LAS VEGAS — Retailers at last week’s WSA, the first show under Advanstar Global, were battling weather-related woes and the new realities of lean vendor inventories, which limited reorder opportunities.
Ruben Gharakhanian, owner of Vancouver, British Columbia-based Devon Shoes Ltd., said frigid weather in Canada had him still seeking out cold weather products. But as vendors have trimmed their inventories in the aftermath of the recession, finding reorders and fill-in product has become difficult, he added.
“In Vancouver, people are still looking for boots,” he said, noting that customers won’t be ready for spring product until March. “People here [at the show] want to show spring. That’s a problem for us.”
Gharakhanian said he would like to spend more at the show, given that business is strong — so strong that the retailer recently had his best December in the 20-year history of the company. Still, he was holding out for guaranteed sellers. “The onus is on us to bring in stuff we know will sell,” he said. “I would like to spend more if we can find the right products. If there are sure sellers [for spring] then we’ll bring it in early, though we’ll have to sit on it for a while.”
Sidney French, owner of Grants, N.M.-based Glamour Girl, also was on the hunt for in-season, cold-weather products. “We’re still looking for boots,” he said. “Where we’re from, winter lasts until May.”
However, some retailers said they were moving on to spring full-force. Sam Krause, shoe buyer for the 98-store Gabriel Brothers chain, said he planned to up his spend by 5 percent, to increase his women’s inventory and take advantage of a hole in the market. “Our women’s business is under-penetrated,” he said. “New looks are coming in and you can entice the customer to buy more to catch up to the looks of 2013.”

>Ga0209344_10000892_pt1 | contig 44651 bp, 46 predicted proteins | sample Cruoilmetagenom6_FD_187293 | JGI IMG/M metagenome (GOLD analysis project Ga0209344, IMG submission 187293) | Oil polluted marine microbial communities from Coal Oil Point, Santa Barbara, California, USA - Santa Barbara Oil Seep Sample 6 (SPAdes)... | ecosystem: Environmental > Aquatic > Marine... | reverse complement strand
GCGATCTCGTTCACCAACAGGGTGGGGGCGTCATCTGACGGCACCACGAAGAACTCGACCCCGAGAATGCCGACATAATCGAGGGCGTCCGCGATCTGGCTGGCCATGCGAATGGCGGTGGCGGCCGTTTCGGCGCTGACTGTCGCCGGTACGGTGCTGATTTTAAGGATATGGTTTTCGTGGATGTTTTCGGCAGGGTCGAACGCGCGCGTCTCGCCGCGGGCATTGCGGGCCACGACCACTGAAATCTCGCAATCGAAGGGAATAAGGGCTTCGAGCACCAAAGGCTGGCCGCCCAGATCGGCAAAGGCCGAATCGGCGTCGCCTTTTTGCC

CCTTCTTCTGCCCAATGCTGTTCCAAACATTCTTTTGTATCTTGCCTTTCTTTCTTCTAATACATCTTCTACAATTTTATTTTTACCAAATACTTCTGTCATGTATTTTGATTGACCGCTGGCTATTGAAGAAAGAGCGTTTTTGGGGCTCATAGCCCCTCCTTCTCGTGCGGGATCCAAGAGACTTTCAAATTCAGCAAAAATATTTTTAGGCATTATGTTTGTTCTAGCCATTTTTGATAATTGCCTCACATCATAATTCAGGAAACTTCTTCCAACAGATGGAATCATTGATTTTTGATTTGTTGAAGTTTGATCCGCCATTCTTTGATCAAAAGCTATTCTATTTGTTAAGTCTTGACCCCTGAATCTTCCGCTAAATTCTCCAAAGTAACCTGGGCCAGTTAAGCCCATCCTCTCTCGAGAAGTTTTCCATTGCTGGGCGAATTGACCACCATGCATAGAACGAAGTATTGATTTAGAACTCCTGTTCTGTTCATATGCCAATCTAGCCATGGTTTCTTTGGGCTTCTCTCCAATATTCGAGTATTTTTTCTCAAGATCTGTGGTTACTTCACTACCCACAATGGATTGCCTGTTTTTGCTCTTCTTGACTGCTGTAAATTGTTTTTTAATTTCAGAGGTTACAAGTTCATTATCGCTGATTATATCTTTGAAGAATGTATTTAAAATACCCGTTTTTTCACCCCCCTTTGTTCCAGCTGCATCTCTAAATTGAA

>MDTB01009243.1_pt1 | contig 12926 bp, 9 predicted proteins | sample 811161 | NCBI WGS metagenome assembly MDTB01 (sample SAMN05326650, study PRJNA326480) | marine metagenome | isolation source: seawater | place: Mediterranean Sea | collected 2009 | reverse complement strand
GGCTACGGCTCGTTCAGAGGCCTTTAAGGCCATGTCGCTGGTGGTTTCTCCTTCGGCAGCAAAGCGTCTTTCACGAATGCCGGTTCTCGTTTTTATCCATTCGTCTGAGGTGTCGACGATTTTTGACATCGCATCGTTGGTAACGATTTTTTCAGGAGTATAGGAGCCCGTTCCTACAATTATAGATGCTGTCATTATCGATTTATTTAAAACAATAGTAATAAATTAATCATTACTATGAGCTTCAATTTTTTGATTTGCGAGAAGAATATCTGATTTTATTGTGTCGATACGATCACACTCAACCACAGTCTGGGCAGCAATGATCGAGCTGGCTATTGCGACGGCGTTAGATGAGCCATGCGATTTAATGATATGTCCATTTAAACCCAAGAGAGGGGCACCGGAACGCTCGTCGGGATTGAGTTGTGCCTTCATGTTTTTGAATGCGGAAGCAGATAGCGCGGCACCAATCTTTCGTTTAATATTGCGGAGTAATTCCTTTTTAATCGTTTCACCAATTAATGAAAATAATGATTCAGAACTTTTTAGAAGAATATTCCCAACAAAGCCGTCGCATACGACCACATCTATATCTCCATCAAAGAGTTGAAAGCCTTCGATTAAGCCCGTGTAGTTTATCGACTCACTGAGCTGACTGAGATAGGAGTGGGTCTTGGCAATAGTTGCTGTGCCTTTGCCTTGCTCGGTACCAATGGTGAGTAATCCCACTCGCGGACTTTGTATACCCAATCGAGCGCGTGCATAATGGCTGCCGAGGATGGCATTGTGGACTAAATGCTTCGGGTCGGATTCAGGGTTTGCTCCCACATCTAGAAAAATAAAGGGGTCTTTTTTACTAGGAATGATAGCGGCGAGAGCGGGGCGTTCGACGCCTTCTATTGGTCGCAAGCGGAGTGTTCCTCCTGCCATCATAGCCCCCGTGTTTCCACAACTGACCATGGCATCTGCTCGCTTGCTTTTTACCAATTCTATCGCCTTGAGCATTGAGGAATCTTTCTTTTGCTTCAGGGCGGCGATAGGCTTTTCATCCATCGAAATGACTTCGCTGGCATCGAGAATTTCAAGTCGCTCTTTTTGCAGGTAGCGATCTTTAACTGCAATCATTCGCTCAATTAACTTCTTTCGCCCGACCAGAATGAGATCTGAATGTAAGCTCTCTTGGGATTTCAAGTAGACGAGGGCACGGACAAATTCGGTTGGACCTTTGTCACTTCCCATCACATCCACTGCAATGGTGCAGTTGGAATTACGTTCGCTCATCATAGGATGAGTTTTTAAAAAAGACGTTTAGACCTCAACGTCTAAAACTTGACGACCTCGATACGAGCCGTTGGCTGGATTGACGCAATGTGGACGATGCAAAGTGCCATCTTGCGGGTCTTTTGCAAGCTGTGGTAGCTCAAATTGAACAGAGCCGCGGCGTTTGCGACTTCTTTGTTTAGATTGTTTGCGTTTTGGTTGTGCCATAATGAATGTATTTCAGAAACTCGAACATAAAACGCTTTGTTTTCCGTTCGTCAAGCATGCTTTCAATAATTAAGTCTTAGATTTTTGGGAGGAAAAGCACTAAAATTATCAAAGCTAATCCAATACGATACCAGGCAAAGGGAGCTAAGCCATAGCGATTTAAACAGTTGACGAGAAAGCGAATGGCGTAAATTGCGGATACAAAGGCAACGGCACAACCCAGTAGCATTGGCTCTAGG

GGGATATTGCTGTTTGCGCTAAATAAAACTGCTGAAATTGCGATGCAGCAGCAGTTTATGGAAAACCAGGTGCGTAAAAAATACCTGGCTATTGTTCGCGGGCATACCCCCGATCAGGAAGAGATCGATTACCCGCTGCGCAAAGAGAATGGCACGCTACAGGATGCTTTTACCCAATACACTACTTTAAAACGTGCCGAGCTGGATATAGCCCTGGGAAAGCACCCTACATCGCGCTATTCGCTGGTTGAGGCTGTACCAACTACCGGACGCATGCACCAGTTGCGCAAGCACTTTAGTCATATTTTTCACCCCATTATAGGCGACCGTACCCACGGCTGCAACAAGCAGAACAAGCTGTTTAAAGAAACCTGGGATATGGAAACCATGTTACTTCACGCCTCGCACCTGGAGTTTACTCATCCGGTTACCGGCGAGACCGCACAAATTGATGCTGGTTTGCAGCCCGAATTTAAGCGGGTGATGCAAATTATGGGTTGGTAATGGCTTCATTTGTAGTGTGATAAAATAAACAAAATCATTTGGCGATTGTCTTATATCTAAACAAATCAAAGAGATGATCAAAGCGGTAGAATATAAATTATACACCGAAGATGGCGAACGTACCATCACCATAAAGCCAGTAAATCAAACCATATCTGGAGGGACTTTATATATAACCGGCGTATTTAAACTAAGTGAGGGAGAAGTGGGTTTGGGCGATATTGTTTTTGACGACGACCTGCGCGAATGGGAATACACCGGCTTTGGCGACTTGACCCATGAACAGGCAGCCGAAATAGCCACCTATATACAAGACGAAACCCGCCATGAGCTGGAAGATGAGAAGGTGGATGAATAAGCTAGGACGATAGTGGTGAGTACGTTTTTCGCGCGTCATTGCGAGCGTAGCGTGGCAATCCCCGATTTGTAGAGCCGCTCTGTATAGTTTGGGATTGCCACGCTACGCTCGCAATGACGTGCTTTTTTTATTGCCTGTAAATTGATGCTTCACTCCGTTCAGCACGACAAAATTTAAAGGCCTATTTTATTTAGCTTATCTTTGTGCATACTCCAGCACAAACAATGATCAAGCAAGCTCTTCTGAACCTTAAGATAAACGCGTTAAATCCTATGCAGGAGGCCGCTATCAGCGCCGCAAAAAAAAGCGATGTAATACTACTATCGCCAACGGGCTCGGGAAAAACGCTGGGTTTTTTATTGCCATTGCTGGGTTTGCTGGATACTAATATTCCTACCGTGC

Specifically, Krause was looking for more-feminine styles in muted neons, a pointed toe shape, platforms and flats. He also liked what he saw in the platform sneaker trend. “That seems like it’s going to be big for back-to-school, so a lot of people are bringing it in early to test it,” he said.
Brian DiBartolomeo, associate buyer for the 29-store Forman Mills chain, was targeting hot spring items suitable for his clientele of fashionable women, men and kids, especially Easter shoes for children. “We’re here looking for moderately priced fashion for the whole family,” he said.
Meanwhile, Olga Silén and Sonia De Eskildsen, co-owners of Panama City, Panama-based Novedades Esi, said they were at the show to dramatically expand the shoe offering in their store. Currently, the store sells only sandals, but the duo was searching for other looks that might work for their clientele. “We’re trying to invest more [in inventory],” De Eskildsen said. “We’ll triple what we spent last year, at least.”
But, she noted, finding weather-appropriate footwear is a persistent challenge given the climate of Panama. “We only have two seasons in Panama — rainy and hot,” she said. “So we need to find styles that will work.”